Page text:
Foodways and Feasting
Roles of food and feasting in the development of social complexity in the early Bronze Age of northern China. Research incorporates anthropological theories concerning food, power, and social inequality with various archaeological methods, including lipid and starch residue analysis, ceramic analysis, and quantitative analysis of mixed datasets.
Pottery ProductionTechnologies of pottery production at Yanshi Shangcheng and Anyang (early Bronze Age, northern China). Research at Yanshi involves comparison of pottery manufacture between elite and lower status contexts. Techniques include statistical analysis of ceramic data and micro-x-ray analysis of ceramic fabrics. Research at Anyang involves investigating uniformity in production jue wine-vessels relating to apprenticeship/learning in vessel making.
Craft Workers and Urban DevelopmentThe role of artisans in the development of early cities in northern China, growth and demographic changes at Yanshi Shangcheng. A shift away from focus from craft products (elite items and luxury goods) to social aspects of technology (development of skill, relationships between producer and consumer, social complexity in communities of artisans). Reinforces a move away from emphasis on the role of elites in development of sociopolitical complexity and rise of Chinese civilization.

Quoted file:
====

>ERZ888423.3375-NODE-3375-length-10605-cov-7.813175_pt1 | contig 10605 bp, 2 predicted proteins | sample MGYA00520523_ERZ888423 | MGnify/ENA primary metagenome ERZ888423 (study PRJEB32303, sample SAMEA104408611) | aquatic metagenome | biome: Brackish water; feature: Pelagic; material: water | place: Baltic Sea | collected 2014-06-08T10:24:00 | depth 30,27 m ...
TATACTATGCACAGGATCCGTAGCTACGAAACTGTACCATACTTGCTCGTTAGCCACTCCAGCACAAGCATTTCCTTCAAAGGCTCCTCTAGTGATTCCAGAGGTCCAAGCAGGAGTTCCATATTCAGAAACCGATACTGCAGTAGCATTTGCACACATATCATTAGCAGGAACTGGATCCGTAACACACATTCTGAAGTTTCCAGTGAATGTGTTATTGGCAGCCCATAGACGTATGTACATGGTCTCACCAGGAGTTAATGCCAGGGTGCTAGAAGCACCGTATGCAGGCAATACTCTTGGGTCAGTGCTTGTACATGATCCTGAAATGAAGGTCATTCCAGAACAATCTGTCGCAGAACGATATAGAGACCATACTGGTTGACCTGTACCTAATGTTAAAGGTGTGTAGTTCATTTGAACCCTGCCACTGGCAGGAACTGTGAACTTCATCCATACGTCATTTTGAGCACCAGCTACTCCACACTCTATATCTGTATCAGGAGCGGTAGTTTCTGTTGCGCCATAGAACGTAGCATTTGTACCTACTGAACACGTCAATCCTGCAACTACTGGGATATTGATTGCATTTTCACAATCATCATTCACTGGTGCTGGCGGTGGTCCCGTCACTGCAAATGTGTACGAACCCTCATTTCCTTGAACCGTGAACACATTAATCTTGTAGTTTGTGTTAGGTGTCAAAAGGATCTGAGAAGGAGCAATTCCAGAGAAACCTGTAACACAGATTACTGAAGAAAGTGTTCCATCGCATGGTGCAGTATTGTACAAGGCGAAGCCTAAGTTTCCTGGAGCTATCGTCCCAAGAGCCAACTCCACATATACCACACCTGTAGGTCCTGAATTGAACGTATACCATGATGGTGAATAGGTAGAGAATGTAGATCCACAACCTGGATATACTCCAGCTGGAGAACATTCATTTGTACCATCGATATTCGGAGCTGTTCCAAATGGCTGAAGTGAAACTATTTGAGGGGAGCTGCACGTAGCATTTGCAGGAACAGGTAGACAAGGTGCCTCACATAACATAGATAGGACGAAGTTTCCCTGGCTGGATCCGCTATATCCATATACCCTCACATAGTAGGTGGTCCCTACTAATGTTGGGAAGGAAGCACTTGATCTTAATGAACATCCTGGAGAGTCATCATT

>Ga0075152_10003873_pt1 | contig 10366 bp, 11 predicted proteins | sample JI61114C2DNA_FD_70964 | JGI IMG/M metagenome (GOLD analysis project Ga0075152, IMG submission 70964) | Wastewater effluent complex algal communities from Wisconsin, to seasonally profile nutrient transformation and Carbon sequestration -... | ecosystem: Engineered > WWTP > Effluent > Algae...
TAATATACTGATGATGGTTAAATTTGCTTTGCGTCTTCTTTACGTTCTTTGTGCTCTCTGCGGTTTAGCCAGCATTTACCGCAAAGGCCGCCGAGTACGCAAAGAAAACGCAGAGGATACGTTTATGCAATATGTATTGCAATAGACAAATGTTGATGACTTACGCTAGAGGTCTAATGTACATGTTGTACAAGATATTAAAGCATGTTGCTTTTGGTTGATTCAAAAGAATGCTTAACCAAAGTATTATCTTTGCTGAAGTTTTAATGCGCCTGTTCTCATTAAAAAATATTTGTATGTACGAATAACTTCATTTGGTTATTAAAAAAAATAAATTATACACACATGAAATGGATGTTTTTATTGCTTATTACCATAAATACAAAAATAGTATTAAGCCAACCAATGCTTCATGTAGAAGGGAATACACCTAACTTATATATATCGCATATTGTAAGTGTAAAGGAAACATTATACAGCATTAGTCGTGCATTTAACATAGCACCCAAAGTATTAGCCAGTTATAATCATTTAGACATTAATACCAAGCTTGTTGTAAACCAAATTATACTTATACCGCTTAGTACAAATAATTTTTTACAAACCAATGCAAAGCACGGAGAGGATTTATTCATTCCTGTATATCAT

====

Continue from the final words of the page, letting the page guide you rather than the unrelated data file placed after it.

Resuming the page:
Reconfiguring Ritual and ReligionComparison of ritual practices between elites and artisans in northern China (Neolithic and Bronze Age). Traditional archaeological narratives of this region concern consolidation of elite power through monopolization of ritual, especially practices involving sacrifice, feasting, and divinatory communication with the supernatural realm. Material evidence of artisan sites at Yanshi Shangcheng contradicts the idea that elites held a monopoly on ritual.
Interplay between archaeological narratives, preservation of archaeological sites, and development of tourist destinations in China. Working hypothesis is that preferential preservation of elite areas at the expense of lower status areas is related, in part, to archaeological narratives about the past that foreground elites.